DBT Encourages Acceptance and Change
To the person with BPD, just the thought of change may be invalidating. It implies there is something wrong with them. This is why DBT gives equal emphasis to finding the synthesis between acceptance and change, balancing radical acceptance and nonjudgment of self with the recognition change can create a life worth living.
Out of the biosocial model, Linehan developed four sets of skills needed to enable people with BPD to live richer, fuller lives. Over time, these skills have been researched and used to effectively treat many more disorders from substance abuse to anxiety and depression to eating disorders.
- Core mindfulness teaches acceptance of oneself and what is in the world. It is based on the notion that people can’t change what they don’t notice and can’t notice what they don’t accept.
- Distress tolerance teaches acceptance of distress. There is much that happens in life beyond anyone’s control. Distress tolerance skills help the person with BPD tolerate their emotions in situations that can’t be changed.
- Emotion Regulation teaches people to change how they interact with their emotions. These skills enable the person with BPD to regulate their emotions, so they don’t feel powerless against them.
- Interpersonal Effectiveness teaches people to change in order to get their needs met in a way that is kind and respectful of both themselves and the other person.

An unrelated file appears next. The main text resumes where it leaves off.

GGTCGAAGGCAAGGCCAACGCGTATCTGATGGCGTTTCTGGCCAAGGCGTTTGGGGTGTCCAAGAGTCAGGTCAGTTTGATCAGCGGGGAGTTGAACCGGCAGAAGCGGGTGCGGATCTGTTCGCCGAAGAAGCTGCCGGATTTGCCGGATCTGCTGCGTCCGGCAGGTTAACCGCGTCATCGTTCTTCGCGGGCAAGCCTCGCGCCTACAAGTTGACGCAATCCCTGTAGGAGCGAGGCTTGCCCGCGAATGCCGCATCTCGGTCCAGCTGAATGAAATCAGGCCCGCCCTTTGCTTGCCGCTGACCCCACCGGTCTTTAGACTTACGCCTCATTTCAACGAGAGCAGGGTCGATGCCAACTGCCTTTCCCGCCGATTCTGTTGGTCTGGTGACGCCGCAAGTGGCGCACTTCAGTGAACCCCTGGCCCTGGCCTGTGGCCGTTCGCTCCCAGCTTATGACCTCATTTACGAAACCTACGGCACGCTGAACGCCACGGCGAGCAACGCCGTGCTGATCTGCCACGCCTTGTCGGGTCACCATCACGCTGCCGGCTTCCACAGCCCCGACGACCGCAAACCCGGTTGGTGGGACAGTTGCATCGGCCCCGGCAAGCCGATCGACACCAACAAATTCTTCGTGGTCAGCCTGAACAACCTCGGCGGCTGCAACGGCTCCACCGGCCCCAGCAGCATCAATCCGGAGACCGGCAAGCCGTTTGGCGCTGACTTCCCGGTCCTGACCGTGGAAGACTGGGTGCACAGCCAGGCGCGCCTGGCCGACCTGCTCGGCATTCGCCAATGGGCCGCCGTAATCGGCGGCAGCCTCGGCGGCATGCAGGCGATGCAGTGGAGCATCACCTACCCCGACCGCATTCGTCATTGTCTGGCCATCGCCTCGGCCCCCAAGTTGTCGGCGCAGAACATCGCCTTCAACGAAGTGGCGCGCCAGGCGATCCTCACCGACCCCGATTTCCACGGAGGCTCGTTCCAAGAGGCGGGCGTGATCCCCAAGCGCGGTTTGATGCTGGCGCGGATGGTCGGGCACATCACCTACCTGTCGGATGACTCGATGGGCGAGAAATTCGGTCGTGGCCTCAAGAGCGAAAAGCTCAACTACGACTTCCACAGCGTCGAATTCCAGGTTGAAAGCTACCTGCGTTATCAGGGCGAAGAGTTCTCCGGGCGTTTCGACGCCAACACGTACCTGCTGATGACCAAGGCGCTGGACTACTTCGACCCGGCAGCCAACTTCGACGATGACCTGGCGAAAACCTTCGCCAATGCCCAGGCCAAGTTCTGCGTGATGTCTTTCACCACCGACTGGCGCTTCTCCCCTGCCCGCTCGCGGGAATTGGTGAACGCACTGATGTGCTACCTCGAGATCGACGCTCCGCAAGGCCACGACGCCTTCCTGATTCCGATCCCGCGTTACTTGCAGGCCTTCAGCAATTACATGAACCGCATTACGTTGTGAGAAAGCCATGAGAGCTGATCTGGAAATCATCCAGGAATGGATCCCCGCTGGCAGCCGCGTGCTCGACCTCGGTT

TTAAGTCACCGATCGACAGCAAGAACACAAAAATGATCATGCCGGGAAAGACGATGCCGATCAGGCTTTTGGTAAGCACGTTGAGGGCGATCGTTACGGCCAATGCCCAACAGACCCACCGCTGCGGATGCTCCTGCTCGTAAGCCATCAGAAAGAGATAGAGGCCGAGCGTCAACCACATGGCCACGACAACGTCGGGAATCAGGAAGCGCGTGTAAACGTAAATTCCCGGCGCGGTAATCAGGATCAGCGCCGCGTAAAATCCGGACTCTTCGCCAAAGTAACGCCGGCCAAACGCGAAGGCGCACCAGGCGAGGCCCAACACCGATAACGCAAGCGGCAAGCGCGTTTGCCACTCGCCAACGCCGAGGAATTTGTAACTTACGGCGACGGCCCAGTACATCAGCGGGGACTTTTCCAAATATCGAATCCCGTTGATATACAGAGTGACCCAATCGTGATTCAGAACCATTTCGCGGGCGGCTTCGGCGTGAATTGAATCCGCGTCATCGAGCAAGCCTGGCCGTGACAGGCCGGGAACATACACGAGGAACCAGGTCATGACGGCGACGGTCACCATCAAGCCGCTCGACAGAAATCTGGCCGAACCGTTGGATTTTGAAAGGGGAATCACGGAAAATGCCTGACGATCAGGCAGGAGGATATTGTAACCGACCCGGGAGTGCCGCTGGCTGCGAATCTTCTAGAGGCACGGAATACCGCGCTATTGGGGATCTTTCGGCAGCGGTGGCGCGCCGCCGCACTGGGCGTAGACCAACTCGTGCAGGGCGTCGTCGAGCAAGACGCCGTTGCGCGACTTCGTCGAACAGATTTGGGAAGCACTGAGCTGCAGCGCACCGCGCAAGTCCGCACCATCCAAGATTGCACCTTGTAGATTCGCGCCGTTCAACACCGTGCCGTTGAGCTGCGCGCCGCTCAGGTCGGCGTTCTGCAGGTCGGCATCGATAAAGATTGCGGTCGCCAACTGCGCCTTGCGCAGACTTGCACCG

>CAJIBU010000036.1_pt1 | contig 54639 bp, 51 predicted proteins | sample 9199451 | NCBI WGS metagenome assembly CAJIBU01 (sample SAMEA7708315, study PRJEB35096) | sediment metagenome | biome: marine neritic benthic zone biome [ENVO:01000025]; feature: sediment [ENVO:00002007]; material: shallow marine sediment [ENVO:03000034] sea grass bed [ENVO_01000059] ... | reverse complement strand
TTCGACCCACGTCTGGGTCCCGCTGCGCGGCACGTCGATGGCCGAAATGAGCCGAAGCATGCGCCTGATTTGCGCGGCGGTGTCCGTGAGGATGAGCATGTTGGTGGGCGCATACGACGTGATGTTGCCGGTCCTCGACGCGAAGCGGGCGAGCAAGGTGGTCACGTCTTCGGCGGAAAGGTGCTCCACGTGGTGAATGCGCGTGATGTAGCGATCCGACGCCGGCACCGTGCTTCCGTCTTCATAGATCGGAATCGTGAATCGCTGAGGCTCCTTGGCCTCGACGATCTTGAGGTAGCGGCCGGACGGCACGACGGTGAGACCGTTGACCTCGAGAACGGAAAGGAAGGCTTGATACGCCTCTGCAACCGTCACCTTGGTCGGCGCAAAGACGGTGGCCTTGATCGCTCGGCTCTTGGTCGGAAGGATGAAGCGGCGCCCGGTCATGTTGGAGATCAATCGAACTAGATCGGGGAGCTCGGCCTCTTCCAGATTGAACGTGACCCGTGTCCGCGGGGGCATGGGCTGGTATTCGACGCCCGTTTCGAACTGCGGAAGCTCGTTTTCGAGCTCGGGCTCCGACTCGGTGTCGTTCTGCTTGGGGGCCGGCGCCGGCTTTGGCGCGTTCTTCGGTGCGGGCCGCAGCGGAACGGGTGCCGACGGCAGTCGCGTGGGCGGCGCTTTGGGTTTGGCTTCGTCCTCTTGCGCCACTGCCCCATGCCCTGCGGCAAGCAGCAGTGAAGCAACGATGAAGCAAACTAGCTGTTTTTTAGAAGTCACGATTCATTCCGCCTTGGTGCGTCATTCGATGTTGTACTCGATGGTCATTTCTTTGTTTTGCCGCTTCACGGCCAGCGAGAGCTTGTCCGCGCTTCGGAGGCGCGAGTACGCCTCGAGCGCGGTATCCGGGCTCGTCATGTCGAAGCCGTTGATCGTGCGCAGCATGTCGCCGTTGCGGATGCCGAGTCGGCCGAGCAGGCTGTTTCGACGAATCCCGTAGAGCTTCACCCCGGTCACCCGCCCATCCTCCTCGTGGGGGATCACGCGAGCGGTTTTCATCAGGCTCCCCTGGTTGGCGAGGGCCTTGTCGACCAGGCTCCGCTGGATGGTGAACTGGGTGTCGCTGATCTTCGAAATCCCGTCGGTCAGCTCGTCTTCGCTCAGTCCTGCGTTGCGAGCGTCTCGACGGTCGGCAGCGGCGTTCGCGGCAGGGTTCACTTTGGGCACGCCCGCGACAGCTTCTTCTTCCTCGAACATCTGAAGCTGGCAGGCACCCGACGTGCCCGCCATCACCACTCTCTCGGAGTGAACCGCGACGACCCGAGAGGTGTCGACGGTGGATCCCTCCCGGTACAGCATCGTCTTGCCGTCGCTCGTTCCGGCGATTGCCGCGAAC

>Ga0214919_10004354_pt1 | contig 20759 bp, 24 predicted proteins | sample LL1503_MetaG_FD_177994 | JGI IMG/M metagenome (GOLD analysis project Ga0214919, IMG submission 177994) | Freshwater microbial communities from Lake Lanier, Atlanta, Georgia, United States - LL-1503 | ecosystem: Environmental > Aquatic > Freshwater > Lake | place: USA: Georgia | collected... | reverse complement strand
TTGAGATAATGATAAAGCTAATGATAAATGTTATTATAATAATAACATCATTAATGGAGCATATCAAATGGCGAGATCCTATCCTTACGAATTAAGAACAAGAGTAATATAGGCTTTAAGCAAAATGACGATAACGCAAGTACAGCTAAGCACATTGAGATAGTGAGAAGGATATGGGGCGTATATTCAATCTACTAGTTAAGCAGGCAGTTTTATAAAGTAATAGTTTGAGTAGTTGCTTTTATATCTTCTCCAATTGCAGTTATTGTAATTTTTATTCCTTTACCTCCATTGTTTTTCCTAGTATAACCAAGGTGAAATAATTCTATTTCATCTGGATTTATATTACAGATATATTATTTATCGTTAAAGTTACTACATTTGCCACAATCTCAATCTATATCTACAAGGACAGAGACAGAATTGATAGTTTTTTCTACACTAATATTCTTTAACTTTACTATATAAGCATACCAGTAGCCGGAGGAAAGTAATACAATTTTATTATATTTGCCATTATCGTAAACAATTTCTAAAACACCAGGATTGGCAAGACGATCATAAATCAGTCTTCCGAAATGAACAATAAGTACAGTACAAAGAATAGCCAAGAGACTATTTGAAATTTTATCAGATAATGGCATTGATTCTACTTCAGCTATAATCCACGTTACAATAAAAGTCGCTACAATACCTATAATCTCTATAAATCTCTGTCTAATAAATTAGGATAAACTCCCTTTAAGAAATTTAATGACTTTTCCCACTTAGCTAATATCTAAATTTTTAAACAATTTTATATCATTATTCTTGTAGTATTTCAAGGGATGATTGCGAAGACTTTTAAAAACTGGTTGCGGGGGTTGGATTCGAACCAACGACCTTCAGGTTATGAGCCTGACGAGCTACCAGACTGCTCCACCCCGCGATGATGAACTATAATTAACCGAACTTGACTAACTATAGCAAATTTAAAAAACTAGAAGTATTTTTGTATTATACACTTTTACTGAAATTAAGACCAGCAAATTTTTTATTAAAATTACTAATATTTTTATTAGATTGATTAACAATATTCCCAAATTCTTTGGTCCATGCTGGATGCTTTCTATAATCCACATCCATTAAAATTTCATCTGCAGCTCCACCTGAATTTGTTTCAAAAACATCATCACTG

One could argue these are the skills most of us should have learned intentionally at some point in life but didn’t. To the extent we use them at all, they are so automatic we barely notice. This living on autopilot works to one degree or another when we had more-or-less good enough role models along the way. These skills are anything but automatic for people who have been chronically invalidated. While all of us could benefit from more mindful and intentional use of DBT skills, the skills can be life-changing for those who grew up in invalidating homes who have BPD.
Adapted in part from Recovery From Borderline Personality Disorder May Be Attainable by Ashley Brown, PhD, March 1, 2014.
Sandra Miller, MSW, LCSW and sometimes blogger, sees clients at St. Louis DBT four days a week. She is currently taking individuals and couples as clients.